United States of America, Plaintiff-appellee, v. Warren Russell Newton, Defendant Appellant, 442 F.2d 622 (9th Cir. 1971)Annotate this Case
Harry D. Steward, U. S. Atty., Brian E. Michaels, Asst. U. S. Atty., San Diego, Cal., for plaintiff-appellee.
James D. Boughey, of Dorr, Cooper & Hays, San Francisco, Cal., for defendant-appellant.
Before MERRILL, KOELSCH and WRIGHT, Circuit Judges.
Following conviction by a jury in district court of two counts of smuggling 64 pounds of marijuana and concealment and facilitating the transportation of marijuana, 21 U.S.C. § 176a, Newton appeals. We affirm.
Appellant contends that the marijuana used in evidence against him was a product of an unlawful search. He did not move the trial court to suppress it, and we will not consider on appeal a point not raised in the trial court. United States v. McCarthy, 430 F.2d 1289 (9th Cir. 1970).
Also without merit is the contention that the evidence was insufficient to sustain a conviction under Count 2. Having observed Newton walking about one-quarter of a mile north of the Mexican-American border, government agents drew nearer and observed appellant carrying a bag. Newton disappeared and the officers pursued him. They found him attempting to hide behind bushes a short distance from the bag, which was found to contain marijuana. One officer traced appellant's tracks to a point 150 yards north of the border. This was a "border search." United States v. Markham, 440 F.2d 1119 (9th Cir. 1971). United States v. Weil, 432 F.2d 1320 (9th Cir. 1970).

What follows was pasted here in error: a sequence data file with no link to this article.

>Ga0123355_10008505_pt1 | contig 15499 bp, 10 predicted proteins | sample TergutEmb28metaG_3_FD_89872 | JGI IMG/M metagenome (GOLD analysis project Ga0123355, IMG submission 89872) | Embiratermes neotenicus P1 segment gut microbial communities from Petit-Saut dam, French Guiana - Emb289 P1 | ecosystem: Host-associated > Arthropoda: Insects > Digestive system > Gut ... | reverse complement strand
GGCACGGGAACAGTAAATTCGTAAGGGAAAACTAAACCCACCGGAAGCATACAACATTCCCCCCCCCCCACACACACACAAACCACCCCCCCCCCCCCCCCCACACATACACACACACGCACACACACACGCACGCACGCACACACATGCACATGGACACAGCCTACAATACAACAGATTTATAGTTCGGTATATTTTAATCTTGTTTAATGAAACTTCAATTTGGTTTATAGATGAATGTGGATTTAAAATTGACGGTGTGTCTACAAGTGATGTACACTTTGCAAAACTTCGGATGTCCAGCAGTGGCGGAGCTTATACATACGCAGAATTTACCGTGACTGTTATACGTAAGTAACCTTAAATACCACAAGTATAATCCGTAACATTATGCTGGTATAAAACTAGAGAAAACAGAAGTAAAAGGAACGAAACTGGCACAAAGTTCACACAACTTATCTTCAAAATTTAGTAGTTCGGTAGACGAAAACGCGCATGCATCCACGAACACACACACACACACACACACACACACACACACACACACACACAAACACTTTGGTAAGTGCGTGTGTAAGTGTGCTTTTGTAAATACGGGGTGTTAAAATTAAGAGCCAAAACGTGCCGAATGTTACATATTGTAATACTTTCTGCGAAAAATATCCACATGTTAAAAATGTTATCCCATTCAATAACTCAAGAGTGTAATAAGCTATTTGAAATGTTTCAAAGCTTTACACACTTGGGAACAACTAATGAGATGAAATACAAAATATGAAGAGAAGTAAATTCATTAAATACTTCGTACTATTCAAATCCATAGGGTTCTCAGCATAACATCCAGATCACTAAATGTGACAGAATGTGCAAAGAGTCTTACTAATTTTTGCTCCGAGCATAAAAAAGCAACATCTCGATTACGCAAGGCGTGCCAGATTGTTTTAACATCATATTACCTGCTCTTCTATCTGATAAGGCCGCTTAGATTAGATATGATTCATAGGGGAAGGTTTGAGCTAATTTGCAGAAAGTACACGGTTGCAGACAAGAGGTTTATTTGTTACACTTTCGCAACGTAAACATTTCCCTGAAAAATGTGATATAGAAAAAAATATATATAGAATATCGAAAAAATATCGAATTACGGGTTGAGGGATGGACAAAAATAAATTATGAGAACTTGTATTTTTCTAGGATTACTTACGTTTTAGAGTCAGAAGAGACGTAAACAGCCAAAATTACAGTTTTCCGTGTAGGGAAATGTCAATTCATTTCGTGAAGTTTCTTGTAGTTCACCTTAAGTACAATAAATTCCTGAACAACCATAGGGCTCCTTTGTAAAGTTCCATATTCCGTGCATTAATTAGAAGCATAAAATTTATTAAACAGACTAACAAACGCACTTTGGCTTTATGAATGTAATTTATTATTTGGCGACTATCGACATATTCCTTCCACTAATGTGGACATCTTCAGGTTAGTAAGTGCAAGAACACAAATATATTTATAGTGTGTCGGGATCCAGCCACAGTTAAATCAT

Appellant's knowledge of illegal importation can be established by circumstantial evidence. United States v. Elder, 425 F.2d 1002 (9th Cir. 1970). The manner in which the marijuana was wrapped indicated to the customs agent that it had been imported from Mexico and it was seized near the border.
Under the concurrent sentences rule, we need not consider the validity of the conviction on Count 1. United States v. Jack, 435 F.2d 317 (9th Cir. 1970); United States v. Peterson, 435 F.2d 1313 (9th Cir. 1971).